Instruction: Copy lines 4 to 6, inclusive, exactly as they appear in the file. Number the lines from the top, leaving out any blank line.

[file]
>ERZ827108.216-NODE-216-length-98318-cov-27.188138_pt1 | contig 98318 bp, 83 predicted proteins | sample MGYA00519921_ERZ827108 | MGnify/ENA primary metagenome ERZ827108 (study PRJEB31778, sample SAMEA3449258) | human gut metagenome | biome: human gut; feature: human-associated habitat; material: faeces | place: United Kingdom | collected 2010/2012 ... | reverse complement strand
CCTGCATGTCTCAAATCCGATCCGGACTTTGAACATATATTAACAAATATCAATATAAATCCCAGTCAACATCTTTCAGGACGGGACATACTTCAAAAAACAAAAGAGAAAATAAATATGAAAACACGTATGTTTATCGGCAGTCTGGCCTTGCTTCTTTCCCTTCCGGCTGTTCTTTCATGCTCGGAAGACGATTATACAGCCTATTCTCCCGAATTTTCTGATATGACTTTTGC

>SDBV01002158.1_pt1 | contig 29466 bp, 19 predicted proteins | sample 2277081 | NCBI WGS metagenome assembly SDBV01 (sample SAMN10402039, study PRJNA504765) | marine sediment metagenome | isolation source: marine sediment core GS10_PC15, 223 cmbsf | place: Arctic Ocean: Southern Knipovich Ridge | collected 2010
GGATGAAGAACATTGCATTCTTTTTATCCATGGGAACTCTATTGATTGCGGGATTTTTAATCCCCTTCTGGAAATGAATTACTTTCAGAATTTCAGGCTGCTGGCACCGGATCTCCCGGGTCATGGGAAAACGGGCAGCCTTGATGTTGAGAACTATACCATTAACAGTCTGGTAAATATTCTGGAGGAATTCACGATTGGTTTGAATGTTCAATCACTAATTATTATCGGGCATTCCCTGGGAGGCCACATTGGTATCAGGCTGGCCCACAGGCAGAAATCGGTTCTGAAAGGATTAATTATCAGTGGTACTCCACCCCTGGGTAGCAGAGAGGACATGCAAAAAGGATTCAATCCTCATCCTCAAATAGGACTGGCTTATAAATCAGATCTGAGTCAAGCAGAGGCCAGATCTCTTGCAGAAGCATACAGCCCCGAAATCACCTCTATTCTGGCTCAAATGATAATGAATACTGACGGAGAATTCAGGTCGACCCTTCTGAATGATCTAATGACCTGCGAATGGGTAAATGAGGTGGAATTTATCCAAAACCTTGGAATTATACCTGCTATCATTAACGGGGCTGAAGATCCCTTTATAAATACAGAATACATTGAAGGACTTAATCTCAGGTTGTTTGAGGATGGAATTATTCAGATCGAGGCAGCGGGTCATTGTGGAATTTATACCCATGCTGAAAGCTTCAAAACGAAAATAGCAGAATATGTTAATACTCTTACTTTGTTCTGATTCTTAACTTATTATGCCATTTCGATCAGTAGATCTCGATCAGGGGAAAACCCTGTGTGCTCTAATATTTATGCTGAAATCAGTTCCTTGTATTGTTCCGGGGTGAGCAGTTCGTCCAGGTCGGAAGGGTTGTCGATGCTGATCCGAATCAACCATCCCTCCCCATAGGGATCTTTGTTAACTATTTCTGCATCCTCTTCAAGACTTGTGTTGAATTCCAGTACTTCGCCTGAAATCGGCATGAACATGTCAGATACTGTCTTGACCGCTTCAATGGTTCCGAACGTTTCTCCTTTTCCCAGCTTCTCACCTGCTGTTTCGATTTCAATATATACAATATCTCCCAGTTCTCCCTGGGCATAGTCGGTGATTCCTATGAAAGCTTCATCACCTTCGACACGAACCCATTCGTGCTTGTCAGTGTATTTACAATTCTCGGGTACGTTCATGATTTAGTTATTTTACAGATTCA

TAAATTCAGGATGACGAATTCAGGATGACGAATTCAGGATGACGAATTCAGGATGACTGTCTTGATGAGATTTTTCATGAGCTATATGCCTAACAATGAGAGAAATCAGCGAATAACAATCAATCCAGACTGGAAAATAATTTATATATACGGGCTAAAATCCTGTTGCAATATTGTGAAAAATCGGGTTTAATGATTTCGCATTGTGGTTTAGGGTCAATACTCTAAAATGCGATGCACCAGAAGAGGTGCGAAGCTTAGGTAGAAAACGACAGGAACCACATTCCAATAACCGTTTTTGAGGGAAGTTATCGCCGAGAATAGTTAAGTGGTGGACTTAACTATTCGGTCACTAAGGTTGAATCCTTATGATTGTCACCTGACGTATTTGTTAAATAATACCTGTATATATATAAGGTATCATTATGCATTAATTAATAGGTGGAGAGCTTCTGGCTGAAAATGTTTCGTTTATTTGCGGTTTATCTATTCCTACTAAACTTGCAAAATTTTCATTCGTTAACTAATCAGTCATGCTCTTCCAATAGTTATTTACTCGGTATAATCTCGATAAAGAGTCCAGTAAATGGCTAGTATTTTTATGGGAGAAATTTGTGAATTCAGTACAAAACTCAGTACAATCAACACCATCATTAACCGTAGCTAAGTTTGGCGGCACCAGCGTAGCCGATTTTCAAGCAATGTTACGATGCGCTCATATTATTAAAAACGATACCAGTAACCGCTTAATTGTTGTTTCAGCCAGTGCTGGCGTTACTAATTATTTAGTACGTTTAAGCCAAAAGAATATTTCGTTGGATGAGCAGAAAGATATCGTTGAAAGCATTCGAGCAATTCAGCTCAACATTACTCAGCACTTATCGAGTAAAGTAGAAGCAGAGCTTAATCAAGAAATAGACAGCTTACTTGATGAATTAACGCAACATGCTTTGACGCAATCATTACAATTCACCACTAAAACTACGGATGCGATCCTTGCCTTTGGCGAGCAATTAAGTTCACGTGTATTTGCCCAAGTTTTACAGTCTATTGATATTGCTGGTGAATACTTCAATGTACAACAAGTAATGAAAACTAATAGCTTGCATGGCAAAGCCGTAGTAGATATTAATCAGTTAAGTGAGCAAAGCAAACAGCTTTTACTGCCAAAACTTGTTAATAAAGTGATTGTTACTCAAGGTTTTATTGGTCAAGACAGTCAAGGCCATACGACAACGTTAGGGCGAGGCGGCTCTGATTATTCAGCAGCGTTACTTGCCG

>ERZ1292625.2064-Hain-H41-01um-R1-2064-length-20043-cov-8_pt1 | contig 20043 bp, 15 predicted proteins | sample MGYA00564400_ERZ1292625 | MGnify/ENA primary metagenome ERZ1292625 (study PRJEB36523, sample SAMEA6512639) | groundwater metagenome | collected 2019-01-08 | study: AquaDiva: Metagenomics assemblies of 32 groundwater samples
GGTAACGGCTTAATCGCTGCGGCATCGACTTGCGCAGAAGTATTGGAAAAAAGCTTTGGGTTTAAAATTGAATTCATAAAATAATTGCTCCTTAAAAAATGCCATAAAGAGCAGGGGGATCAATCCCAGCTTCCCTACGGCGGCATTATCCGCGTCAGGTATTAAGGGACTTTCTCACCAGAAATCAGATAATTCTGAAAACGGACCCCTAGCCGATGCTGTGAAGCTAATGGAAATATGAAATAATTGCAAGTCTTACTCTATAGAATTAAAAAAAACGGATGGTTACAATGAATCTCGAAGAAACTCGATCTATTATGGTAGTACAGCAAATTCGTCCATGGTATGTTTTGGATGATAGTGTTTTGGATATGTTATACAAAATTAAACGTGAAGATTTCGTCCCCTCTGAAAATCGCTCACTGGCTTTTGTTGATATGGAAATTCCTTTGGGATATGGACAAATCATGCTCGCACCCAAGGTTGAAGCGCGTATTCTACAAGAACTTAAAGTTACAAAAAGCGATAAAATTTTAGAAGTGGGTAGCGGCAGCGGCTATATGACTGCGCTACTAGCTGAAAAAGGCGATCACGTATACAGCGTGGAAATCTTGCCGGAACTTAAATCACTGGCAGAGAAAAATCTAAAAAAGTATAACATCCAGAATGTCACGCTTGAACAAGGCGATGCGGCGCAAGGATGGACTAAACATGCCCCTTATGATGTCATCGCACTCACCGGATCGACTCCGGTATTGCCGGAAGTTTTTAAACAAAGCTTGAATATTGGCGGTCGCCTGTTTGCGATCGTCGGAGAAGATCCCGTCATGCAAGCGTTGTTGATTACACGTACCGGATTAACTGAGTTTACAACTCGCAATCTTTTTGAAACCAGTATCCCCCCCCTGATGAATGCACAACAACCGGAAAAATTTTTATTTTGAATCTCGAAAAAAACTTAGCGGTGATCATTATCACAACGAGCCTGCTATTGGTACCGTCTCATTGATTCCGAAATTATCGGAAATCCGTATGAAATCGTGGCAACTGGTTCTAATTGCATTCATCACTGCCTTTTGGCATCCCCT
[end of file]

GGATGAAGAACATTGCATTCTTTTTATCCATGGGAACTCTATTGATTGCGGGATTTTTAATCCCCTTCTGGAAATGAATTACTTTCAGAATTTCAGGCTGCTGGCACCGGATCTCCCGGGTCATGGGAAAACGGGCAGCCTTGATGTTGAGAACTATACCATTAACAGTCTGGTAAATATTCTGGAGGAATTCACGATTGGTTTGAATGTTCAATCACTAATTATTATCGGGCATTCCCTGGGAGGCCACATTGGTATCAGGCTGGCCCACAGGCAGAAATCGGTTCTGAAAGGATTAATTATCAGTGGTACTCCACCCCTGGGTAGCAGAGAGGACATGCAAAAAGGATTCAATCCTCATCCTCAAATAGGACTGGCTTATAAATCAGATCTGAGTCAAGCAGAGGCCAGATCTCTTGCAGAAGCATACAGCCCCGAAATCACCTCTATTCTGGCTCAAATGATAATGAATACTGACGGAGAATTCAGGTCGACCCTTCTGAATGATCTAATGACCTGCGAATGGGTAAATGAGGTGGAATTTATCCAAAACCTTGGAATTATACCTGCTATCATTAACGGGGCTGAAGATCCCTTTATAAATACAGAATACATTGAAGGACTTAATCTCAGGTTGTTTGAGGATGGAATTATTCAGATCGAGGCAGCGGGTCATTGTGGAATTTATACCCATGCTGAAAGCTTCAAAACGAAAATAGCAGAATATGTTAATACTCTTACTTTGTTCTGATTCTTAACTTATTATGCCATTTCGATCAGTAGATCTCGATCAGGGGAAAACCCTGTGTGCTCTAATATTTATGCTGAAATCAGTTCCTTGTATTGTTCCGGGGTGAGCAGTTCGTCCAGGTCGGAAGGGTTGTCGATGCTGATCCGAATCAACCATCCCTCCCCATAGGGATCTTTGTTAACTATTTCTGCATCCTCTTCAAGACTTGTGTTGAATTCCAGTACTTCGCCTGAAATCGGCATGAACATGTCAGATACTGTCTTGACCGCTTCAATGGTTCCGAACGTTTCTCCTTTTCCCAGCTTCTCACCTGCTGTTTCGATTTCAATATATACAATATCTCCCAGTTCTCCCTGGGCATAGTCGGTGATTCCTATGAAAGCTTCATCACCTTCGACACGAACCCATTCGTGCTTGTCAGTGTATTTACAATTCTCGGGTACGTTCATGATTTAGTTATTTTACAGATTCA

TAAATTCAGGATGACGAATTCAGGATGACGAATTCAGGATGACGAATTCAGGATGACTGTCTTGATGAGATTTTTCATGAGCTATATGCCTAACAATGAGAGAAATCAGCGAATAACAATCAATCCAGACTGGAAAATAATTTATATATACGGGCTAAAATCCTGTTGCAATATTGTGAAAAATCGGGTTTAATGATTTCGCATTGTGGTTTAGGGTCAATACTCTAAAATGCGATGCACCAGAAGAGGTGCGAAGCTTAGGTAGAAAACGACAGGAACCACATTCCAATAACCGTTTTTGAGGGAAGTTATCGCCGAGAATAGTTAAGTGGTGGACTTAACTATTCGGTCACTAAGGTTGAATCCTTATGATTGTCACCTGACGTATTTGTTAAATAATACCTGTATATATATAAGGTATCATTATGCATTAATTAATAGGTGGAGAGCTTCTGGCTGAAAATGTTTCGTTTATTTGCGGTTTATCTATTCCTACTAAACTTGCAAAATTTTCATTCGTTAACTAATCAGTCATGCTCTTCCAATAGTTATTTACTCGGTATAATCTCGATAAAGAGTCCAGTAAATGGCTAGTATTTTTATGGGAGAAATTTGTGAATTCAGTACAAAACTCAGTACAATCAACACCATCATTAACCGTAGCTAAGTTTGGCGGCACCAGCGTAGCCGATTTTCAAGCAATGTTACGATGCGCTCATATTATTAAAAACGATACCAGTAACCGCTTAATTGTTGTTTCAGCCAGTGCTGGCGTTACTAATTATTTAGTACGTTTAAGCCAAAAGAATATTTCGTTGGATGAGCAGAAAGATATCGTTGAAAGCATTCGAGCAATTCAGCTCAACATTACTCAGCACTTATCGAGTAAAGTAGAAGCAGAGCTTAATCAAGAAATAGACAGCTTACTTGATGAATTAACGCAACATGCTTTGACGCAATCATTACAATTCACCACTAAAACTACGGATGCGATCCTTGCCTTTGGCGAGCAATTAAGTTCACGTGTATTTGCCCAAGTTTTACAGTCTATTGATATTGCTGGTGAATACTTCAATGTACAACAAGTAATGAAAACTAATAGCTTGCATGGCAAAGCCGTAGTAGATATTAATCAGTTAAGTGAGCAAAGCAAACAGCTTTTACTGCCAAAACTTGTTAATAAAGTGATTGTTACTCAAGGTTTTATTGGTCAAGACAGTCAAGGCCATACGACAACGTTAGGGCGAGGCGGCTCTGATTATTCAGCAGCGTTACTTGCCG

>ERZ1292625.2064-Hain-H41-01um-R1-2064-length-20043-cov-8_pt1 | contig 20043 bp, 15 predicted proteins | sample MGYA00564400_ERZ1292625 | MGnify/ENA primary metagenome ERZ1292625 (study PRJEB36523, sample SAMEA6512639) | groundwater metagenome | collected 2019-01-08 | study: AquaDiva: Metagenomics assemblies of 32 groundwater samples